The Constantines – Shine a Light

The Constantines
Shine a Light

A spacey beep opens and betrays Shine a Light; this album is neither lavish production nor modern space-rock. No, it’s something entirely different indeed. One could argue that rock music has been the most influential single genre on the mainstream in the last 30 years, and one probably wouldn’t be contested. But something has gone horribly awry since the advent of MTV (I know, I’m so predictable); rock has become more image than substance, more posturing than punishing, more Good Charlotte than Led Zeppelin. But image-rock is on its way out, and major record labels have been searching tirelessly for the remedy to the “last big thing,” and they have certainly overlooked one possibility: saviors of rock as we know it, the Constantines.
But perhaps this pill is just a little too jagged for the everyman’s ears. Dry, angular guitars twist and mesh; massive, bare drums pummel; but most of all, Bry Webb’s rough, too-many-Marlboros voice crowns this Caesar with a threateningly thorny (and shamelessly unmarketable) wreath. But no one said great music was easy, and the Cons take the road more traveled and rough it up to restore the appeal it once had.
The Constantines absolutely peal through “National Hum” and immediately apparent are the edges left unsmoothed. The Cons obviously aren’t messing around; they’re on a mission to resurrect rock. “Nighttime/Anytime (It’s Alright)” slithers its way into a pounding showcase of fantastic urban poetry: “It’s hard not to surrender / but I will dance down through the alleyways / with one foot in the gutter / the city is my sister / and the nighttime is my lover.” Here, the ubiquitous-but-effective description of their sound as Bruce Springsteen meets Fugazi is fully realized. The Cons hybridize Springsteen’s urban poetry with Fugazi’s angular post-punk to create something not unheard of but completely unparalleled.
The most notable change from their self-titled (and excellent) debut album is the addition of Will Kidman on keyboards. While the keys definitely serve to flesh out their sound on songs such as “Insectivora,” they also sometimes smooth the corners a bit too much and detract from the edge so vital to the Cons’ sound.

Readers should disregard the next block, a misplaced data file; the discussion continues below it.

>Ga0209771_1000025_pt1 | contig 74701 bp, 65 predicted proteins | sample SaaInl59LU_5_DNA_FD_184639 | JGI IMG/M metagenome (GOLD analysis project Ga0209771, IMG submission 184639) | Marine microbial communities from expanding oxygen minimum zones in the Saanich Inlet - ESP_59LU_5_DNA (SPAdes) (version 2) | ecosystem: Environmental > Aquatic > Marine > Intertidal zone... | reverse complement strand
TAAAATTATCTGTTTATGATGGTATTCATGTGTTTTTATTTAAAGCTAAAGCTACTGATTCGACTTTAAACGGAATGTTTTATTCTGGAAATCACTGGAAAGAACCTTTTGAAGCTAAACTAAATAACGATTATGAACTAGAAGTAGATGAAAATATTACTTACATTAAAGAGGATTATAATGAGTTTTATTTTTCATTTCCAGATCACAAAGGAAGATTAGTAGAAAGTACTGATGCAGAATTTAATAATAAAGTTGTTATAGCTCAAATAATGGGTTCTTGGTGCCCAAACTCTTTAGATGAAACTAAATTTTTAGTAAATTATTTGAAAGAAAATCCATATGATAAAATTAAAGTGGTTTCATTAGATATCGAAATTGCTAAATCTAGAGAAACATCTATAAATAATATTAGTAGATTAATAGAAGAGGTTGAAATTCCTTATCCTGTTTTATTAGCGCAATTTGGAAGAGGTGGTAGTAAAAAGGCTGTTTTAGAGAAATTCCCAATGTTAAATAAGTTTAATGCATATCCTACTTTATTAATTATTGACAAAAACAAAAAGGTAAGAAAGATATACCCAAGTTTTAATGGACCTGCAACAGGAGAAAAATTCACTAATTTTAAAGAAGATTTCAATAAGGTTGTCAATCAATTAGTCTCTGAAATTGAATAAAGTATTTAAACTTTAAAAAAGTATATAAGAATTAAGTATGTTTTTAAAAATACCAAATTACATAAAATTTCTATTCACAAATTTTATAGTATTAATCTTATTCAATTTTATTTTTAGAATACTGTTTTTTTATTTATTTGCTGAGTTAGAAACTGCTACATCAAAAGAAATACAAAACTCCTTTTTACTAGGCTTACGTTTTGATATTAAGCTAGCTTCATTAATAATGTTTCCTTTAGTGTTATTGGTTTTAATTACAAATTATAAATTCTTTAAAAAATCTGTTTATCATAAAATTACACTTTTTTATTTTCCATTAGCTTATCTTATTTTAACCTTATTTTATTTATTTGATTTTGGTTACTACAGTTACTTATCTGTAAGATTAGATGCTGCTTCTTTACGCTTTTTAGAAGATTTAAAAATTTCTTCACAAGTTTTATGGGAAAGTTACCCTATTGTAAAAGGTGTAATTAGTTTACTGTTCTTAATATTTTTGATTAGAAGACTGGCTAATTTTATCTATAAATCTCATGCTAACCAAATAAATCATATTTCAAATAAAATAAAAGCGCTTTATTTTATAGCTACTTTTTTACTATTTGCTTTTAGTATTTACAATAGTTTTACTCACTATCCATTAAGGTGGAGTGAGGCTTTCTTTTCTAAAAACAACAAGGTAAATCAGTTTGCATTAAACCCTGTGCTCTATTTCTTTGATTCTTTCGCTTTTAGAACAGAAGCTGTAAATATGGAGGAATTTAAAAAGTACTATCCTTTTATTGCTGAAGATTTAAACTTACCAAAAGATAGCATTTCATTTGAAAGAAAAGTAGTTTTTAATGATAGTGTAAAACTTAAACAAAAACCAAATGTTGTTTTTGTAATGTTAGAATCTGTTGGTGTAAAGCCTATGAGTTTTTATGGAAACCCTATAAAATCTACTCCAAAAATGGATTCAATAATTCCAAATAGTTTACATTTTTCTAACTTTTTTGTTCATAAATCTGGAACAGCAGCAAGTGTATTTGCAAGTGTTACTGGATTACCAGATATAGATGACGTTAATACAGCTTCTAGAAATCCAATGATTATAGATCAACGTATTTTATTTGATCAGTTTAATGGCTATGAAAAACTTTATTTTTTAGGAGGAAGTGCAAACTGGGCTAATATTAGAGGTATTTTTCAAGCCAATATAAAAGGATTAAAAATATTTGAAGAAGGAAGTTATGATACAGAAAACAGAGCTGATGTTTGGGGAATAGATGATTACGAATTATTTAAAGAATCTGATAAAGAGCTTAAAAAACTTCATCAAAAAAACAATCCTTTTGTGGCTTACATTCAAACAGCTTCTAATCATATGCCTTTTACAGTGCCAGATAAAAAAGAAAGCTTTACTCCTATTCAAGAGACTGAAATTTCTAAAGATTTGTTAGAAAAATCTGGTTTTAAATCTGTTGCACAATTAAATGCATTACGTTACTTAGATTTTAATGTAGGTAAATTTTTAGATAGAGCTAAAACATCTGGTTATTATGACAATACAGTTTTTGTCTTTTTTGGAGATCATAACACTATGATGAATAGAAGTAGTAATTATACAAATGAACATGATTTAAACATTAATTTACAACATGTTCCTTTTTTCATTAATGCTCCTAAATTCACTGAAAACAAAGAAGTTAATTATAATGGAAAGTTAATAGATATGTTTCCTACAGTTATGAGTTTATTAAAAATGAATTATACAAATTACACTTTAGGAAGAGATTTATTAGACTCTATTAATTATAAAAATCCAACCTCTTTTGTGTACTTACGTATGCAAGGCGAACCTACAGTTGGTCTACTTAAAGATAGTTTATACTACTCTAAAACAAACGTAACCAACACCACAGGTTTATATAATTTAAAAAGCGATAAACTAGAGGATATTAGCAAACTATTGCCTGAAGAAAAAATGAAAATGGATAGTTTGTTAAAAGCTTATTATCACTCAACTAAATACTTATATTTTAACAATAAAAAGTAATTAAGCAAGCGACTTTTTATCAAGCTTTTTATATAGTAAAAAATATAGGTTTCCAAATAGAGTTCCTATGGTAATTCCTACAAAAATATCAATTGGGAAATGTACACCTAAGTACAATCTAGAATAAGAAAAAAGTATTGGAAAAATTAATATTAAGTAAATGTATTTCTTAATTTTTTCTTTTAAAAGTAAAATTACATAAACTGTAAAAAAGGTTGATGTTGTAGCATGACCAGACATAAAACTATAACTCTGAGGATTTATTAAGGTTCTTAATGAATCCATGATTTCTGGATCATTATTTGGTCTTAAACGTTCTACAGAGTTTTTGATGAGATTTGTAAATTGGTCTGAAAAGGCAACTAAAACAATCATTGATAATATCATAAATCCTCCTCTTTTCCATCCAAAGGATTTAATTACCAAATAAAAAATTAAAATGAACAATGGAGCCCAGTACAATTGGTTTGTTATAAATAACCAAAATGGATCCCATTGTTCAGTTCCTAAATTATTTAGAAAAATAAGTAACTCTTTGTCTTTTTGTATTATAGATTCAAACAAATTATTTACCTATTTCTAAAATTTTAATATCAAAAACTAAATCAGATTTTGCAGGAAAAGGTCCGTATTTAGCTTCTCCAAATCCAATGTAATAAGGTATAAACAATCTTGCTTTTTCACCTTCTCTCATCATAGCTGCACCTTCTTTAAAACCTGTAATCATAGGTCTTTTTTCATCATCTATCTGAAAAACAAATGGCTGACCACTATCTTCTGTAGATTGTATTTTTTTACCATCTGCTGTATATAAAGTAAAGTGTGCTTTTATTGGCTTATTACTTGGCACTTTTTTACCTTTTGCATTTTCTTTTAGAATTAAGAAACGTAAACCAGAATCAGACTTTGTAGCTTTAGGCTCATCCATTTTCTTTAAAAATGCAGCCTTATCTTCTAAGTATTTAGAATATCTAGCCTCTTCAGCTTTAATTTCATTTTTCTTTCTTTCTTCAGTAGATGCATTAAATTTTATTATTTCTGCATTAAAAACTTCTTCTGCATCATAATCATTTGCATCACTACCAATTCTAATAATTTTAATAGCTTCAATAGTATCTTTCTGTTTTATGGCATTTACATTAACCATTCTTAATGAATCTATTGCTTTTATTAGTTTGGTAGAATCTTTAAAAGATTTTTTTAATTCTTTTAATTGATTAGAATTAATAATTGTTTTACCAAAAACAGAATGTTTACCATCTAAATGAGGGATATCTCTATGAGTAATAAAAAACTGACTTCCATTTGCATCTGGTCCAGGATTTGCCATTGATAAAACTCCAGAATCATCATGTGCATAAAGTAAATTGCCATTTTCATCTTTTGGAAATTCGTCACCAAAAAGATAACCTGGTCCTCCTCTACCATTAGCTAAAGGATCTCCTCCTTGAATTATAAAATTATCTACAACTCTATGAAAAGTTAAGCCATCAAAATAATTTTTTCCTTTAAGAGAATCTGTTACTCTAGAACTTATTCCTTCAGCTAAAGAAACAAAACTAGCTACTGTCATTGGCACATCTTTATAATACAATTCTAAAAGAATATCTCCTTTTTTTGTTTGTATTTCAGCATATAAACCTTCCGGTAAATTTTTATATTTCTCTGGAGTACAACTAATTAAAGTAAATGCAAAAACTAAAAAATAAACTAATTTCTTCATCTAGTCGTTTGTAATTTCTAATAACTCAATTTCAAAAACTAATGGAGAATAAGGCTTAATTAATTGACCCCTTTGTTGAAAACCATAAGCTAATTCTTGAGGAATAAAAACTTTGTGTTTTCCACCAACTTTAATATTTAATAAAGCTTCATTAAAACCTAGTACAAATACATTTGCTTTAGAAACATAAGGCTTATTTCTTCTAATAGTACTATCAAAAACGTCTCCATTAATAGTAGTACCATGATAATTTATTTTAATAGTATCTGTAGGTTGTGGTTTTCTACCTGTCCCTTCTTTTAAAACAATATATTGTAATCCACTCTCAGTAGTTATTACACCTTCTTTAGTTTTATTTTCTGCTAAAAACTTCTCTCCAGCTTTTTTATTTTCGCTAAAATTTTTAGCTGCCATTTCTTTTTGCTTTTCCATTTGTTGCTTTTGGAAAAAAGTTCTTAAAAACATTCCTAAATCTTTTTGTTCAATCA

This becomes a minor complaint, however, as the rest of the album unfolds. “Young Lions” is classic rock infused with modern post-punk, and the Cons handle the stylistic collision with great agility. “Tiger & Crane” is a perfect concoction of Apes and Spoon without sounding anything like either. But it’s the somewhat more suppressed moments in “Goodbye Baby and Amen” and “On to You” that really ground the album. The former features Webb feebly crooning over sparse, plucked chords. The drums struggle not to overpower the delicate keyboards and brittle horns. It’s a moment of absolute balance and epiphany: you don’t necessarily have to be hard to rock. “On to You” immediately follows, showcasing the Constantine’s most balladic work yet; Webb mixes equal parts rasp and croon, and instead of simply fleshing out their sound, Kidman’s keyboards add just a little bit of sugary pop to the melody. It’s a natural progression from their debut, to be sure, but it also manages to pleasantly surprise.
Shine a Light doesn’t defy genres; it defies poseurs. It isn’t fashionable; it’s a staple. Only what the Constantines accomplished with their debut could culminate in such revelations as “Nighttime/Anytime (It’s Alright),” “On to You,” and “Sub-Domestic.” Instead of abandoning musical conventions, the Cons embrace the best of rock’s Valhalla and stitch a patchwork of influences into something worth more than a sum of its parts. What better tribute to a genre than a perfect summary of itself?